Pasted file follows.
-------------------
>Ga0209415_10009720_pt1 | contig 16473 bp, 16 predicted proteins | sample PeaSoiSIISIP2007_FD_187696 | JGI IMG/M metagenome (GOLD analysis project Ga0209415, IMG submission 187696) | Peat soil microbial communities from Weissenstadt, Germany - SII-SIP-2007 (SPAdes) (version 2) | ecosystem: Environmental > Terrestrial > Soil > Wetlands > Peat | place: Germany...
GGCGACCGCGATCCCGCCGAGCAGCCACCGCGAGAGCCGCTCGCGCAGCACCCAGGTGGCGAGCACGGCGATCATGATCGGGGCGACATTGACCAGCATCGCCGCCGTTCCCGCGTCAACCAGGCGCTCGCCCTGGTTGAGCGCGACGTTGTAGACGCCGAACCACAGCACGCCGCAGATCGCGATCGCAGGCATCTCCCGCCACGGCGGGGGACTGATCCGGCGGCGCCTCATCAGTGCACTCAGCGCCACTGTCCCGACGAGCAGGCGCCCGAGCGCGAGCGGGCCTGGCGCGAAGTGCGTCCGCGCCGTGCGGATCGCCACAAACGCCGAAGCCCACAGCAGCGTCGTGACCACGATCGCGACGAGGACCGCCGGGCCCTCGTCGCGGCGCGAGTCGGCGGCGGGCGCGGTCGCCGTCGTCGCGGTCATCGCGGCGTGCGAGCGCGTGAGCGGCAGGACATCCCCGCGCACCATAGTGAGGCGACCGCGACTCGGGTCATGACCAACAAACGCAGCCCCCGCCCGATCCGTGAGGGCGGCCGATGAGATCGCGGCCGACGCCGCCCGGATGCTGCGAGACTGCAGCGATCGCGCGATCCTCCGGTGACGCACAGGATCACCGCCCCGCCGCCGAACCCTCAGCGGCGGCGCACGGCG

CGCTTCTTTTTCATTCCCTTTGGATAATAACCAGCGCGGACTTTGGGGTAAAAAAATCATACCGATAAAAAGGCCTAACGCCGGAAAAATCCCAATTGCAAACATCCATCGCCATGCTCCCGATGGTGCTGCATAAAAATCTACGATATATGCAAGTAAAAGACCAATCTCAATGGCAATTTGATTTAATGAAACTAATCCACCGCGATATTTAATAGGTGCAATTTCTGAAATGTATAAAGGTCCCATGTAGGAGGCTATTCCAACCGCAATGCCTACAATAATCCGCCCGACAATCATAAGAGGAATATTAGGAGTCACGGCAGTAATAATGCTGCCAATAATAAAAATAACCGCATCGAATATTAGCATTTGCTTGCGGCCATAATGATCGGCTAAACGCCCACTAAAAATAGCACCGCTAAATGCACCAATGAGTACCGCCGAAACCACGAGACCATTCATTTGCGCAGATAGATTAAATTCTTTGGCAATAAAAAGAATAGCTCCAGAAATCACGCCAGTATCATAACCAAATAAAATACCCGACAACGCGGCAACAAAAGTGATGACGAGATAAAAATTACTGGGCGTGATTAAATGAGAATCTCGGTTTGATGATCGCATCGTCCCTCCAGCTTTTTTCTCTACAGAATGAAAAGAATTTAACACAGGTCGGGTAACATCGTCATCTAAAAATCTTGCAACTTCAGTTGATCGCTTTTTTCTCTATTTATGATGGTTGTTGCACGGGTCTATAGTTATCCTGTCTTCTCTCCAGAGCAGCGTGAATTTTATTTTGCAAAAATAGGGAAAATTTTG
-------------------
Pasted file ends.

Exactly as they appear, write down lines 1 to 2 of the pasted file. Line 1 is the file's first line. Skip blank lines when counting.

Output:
>Ga0209415_10009720_pt1 | contig 16473 bp, 16 predicted proteins | sample PeaSoiSIISIP2007_FD_187696 | JGI IMG/M metagenome (GOLD analysis project Ga0209415, IMG submission 187696) | Peat soil microbial communities from Weissenstadt, Germany - SII-SIP-2007 (SPAdes) (version 2) | ecosystem: Environmental > Terrestrial > Soil > Wetlands > Peat | place: Germany...
GGCGACCGCGATCCCGCCGAGCAGCCACCGCGAGAGCCGCTCGCGCAGCACCCAGGTGGCGAGCACGGCGATCATGATCGGGGCGACATTGACCAGCATCGCCGCCGTTCCCGCGTCAACCAGGCGCTCGCCCTGGTTGAGCGCGACGTTGTAGACGCCGAACCACAGCACGCCGCAGATCGCGATCGCAGGCATCTCCCGCCACGGCGGGGGACTGATCCGGCGGCGCCTCATCAGTGCACTCAGCGCCACTGTCCCGACGAGCAGGCGCCCGAGCGCGAGCGGGCCTGGCGCGAAGTGCGTCCGCGCCGTGCGGATCGCCACAAACGCCGAAGCCCACAGCAGCGTCGTGACCACGATCGCGACGAGGACCGCCGGGCCCTCGTCGCGGCGCGAGTCGGCGGCGGGCGCGGTCGCCGTCGTCGCGGTCATCGCGGCGTGCGAGCGCGTGAGCGGCAGGACATCCCCGCGCACCATAGTGAGGCGACCGCGACTCGGGTCATGACCAACAAACGCAGCCCCCGCCCGATCCGTGAGGGCGGCCGATGAGATCGCGGCCGACGCCGCCCGGATGCTGCGAGACTGCAGCGATCGCGCGATCCTCCGGTGACGCACAGGATCACCGCCCCGCCGCCGAACCCTCAGCGGCGGCGCACGGCG